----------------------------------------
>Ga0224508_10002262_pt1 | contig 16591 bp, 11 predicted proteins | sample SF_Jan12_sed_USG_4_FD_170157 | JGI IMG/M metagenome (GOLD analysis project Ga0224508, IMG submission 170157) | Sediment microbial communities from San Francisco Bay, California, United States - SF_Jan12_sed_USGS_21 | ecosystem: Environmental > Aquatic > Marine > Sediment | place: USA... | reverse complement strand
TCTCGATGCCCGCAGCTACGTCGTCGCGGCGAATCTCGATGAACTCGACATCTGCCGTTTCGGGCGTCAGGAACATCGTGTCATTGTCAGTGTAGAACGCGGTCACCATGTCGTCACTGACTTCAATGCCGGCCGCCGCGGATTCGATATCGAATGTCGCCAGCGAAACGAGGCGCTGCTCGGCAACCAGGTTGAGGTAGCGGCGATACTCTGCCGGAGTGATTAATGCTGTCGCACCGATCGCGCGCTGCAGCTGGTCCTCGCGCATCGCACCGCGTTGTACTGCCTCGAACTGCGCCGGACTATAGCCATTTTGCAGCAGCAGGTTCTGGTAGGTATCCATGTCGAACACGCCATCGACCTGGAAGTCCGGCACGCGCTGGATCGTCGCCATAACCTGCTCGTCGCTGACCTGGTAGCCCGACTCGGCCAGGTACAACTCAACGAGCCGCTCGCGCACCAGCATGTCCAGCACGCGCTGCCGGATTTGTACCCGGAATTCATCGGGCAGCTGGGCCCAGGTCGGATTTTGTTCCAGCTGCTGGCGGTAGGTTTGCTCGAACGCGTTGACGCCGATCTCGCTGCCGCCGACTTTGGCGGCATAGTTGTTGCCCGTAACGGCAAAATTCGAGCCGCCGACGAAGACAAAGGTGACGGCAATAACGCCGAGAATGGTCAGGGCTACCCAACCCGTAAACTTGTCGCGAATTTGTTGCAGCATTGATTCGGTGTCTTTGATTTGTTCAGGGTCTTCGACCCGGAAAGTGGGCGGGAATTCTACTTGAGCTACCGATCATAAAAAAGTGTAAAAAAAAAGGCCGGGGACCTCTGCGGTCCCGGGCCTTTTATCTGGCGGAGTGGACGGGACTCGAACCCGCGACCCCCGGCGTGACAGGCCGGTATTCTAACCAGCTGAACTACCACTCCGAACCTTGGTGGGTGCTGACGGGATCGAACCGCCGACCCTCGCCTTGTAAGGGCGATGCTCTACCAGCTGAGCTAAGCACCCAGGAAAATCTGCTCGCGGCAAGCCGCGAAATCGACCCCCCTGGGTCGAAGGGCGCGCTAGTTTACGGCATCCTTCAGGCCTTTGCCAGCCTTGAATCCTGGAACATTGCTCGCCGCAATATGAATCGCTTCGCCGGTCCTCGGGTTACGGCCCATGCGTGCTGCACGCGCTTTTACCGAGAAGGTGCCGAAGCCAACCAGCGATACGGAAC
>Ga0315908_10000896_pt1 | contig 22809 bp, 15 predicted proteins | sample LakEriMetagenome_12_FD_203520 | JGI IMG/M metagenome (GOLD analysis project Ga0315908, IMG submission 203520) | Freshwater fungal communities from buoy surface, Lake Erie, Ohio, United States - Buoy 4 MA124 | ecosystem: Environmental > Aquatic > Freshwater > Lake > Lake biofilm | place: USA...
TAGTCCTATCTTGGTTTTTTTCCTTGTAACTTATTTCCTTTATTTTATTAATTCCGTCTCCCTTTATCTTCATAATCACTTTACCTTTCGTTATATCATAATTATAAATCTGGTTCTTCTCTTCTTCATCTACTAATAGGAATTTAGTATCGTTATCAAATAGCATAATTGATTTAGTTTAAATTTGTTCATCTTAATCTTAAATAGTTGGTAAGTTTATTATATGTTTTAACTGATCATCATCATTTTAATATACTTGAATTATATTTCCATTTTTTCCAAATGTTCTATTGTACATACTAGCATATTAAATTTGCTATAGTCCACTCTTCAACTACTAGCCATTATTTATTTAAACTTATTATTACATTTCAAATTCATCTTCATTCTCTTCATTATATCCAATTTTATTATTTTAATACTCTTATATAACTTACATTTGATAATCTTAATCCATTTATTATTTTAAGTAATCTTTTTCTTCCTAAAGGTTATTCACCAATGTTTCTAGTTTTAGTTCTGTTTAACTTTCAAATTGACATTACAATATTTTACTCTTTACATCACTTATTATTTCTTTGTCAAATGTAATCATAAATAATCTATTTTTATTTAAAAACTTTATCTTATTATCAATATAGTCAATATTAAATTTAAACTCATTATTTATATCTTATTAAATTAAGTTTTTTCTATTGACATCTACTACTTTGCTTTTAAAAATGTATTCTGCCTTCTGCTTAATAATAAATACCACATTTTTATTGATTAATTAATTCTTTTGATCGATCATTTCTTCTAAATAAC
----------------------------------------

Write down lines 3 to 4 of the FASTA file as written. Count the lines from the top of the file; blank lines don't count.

>Ga0315908_10000896_pt1 | contig 22809 bp, 15 predicted proteins | sample LakEriMetagenome_12_FD_203520 | JGI IMG/M metagenome (GOLD analysis project Ga0315908, IMG submission 203520) | Freshwater fungal communities from buoy surface, Lake Erie, Ohio, United States - Buoy 4 MA124 | ecosystem: Environmental > Aquatic > Freshwater > Lake > Lake biofilm | place: USA...
TAGTCCTATCTTGGTTTTTTTCCTTGTAACTTATTTCCTTTATTTTATTAATTCCGTCTCCCTTTATCTTCATAATCACTTTACCTTTCGTTATATCATAATTATAAATCTGGTTCTTCTCTTCTTCATCTACTAATAGGAATTTAGTATCGTTATCAAATAGCATAATTGATTTAGTTTAAATTTGTTCATCTTAATCTTAAATAGTTGGTAAGTTTATTATATGTTTTAACTGATCATCATCATTTTAATATACTTGAATTATATTTCCATTTTTTCCAAATGTTCTATTGTACATACTAGCATATTAAATTTGCTATAGTCCACTCTTCAACTACTAGCCATTATTTATTTAAACTTATTATTACATTTCAAATTCATCTTCATTCTCTTCATTATATCCAATTTTATTATTTTAATACTCTTATATAACTTACATTTGATAATCTTAATCCATTTATTATTTTAAGTAATCTTTTTCTTCCTAAAGGTTATTCACCAATGTTTCTAGTTTTAGTTCTGTTTAACTTTCAAATTGACATTACAATATTTTACTCTTTACATCACTTATTATTTCTTTGTCAAATGTAATCATAAATAATCTATTTTTATTTAAAAACTTTATCTTATTATCAATATAGTCAATATTAAATTTAAACTCATTATTTATATCTTATTAAATTAAGTTTTTTCTATTGACATCTACTACTTTGCTTTTAAAAATGTATTCTGCCTTCTGCTTAATAATAAATACCACATTTTTATTGATTAATTAATTCTTTTGATCGATCATTTCTTCTAAATAAC